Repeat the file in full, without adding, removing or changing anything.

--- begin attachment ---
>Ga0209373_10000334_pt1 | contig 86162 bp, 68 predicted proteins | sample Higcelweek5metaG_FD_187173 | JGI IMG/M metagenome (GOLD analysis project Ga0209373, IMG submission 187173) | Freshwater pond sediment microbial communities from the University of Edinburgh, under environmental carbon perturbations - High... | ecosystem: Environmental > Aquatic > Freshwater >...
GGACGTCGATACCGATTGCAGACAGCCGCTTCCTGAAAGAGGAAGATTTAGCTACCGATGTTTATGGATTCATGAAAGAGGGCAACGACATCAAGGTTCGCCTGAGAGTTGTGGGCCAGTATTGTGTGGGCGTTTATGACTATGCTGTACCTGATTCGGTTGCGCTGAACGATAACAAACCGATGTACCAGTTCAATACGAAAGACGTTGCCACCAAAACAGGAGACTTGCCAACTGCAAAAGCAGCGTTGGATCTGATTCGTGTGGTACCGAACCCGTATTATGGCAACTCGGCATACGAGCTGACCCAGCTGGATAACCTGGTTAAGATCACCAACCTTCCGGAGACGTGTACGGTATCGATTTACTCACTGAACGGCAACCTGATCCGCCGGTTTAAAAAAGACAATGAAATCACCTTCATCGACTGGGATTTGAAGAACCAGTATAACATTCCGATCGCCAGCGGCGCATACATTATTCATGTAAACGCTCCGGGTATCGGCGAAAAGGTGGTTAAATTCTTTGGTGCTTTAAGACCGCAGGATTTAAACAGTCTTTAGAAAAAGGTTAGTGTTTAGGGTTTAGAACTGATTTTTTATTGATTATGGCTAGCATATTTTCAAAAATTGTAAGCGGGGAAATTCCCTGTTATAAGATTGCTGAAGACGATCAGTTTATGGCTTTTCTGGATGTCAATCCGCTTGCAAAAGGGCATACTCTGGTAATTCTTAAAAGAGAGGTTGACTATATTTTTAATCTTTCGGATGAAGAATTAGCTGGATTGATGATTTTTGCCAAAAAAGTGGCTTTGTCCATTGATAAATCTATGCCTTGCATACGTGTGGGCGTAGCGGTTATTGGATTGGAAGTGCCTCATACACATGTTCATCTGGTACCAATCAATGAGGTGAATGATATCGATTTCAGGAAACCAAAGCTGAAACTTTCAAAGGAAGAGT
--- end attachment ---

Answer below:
>Ga0209373_10000334_pt1 | contig 86162 bp, 68 predicted proteins | sample Higcelweek5metaG_FD_187173 | JGI IMG/M metagenome (GOLD analysis project Ga0209373, IMG submission 187173) | Freshwater pond sediment microbial communities from the University of Edinburgh, under environmental carbon perturbations - High... | ecosystem: Environmental > Aquatic > Freshwater >...
GGACGTCGATACCGATTGCAGACAGCCGCTTCCTGAAAGAGGAAGATTTAGCTACCGATGTTTATGGATTCATGAAAGAGGGCAACGACATCAAGGTTCGCCTGAGAGTTGTGGGCCAGTATTGTGTGGGCGTTTATGACTATGCTGTACCTGATTCGGTTGCGCTGAACGATAACAAACCGATGTACCAGTTCAATACGAAAGACGTTGCCACCAAAACAGGAGACTTGCCAACTGCAAAAGCAGCGTTGGATCTGATTCGTGTGGTACCGAACCCGTATTATGGCAACTCGGCATACGAGCTGACCCAGCTGGATAACCTGGTTAAGATCACCAACCTTCCGGAGACGTGTACGGTATCGATTTACTCACTGAACGGCAACCTGATCCGCCGGTTTAAAAAAGACAATGAAATCACCTTCATCGACTGGGATTTGAAGAACCAGTATAACATTCCGATCGCCAGCGGCGCATACATTATTCATGTAAACGCTCCGGGTATCGGCGAAAAGGTGGTTAAATTCTTTGGTGCTTTAAGACCGCAGGATTTAAACAGTCTTTAGAAAAAGGTTAGTGTTTAGGGTTTAGAACTGATTTTTTATTGATTATGGCTAGCATATTTTCAAAAATTGTAAGCGGGGAAATTCCCTGTTATAAGATTGCTGAAGACGATCAGTTTATGGCTTTTCTGGATGTCAATCCGCTTGCAAAAGGGCATACTCTGGTAATTCTTAAAAGAGAGGTTGACTATATTTTTAATCTTTCGGATGAAGAATTAGCTGGATTGATGATTTTTGCCAAAAAAGTGGCTTTGTCCATTGATAAATCTATGCCTTGCATACGTGTGGGCGTAGCGGTTATTGGATTGGAAGTGCCTCATACACATGTTCATCTGGTACCAATCAATGAGGTGAATGATATCGATTTCAGGAAACCAAAGCTGAAACTTTCAAAGGAAGAGT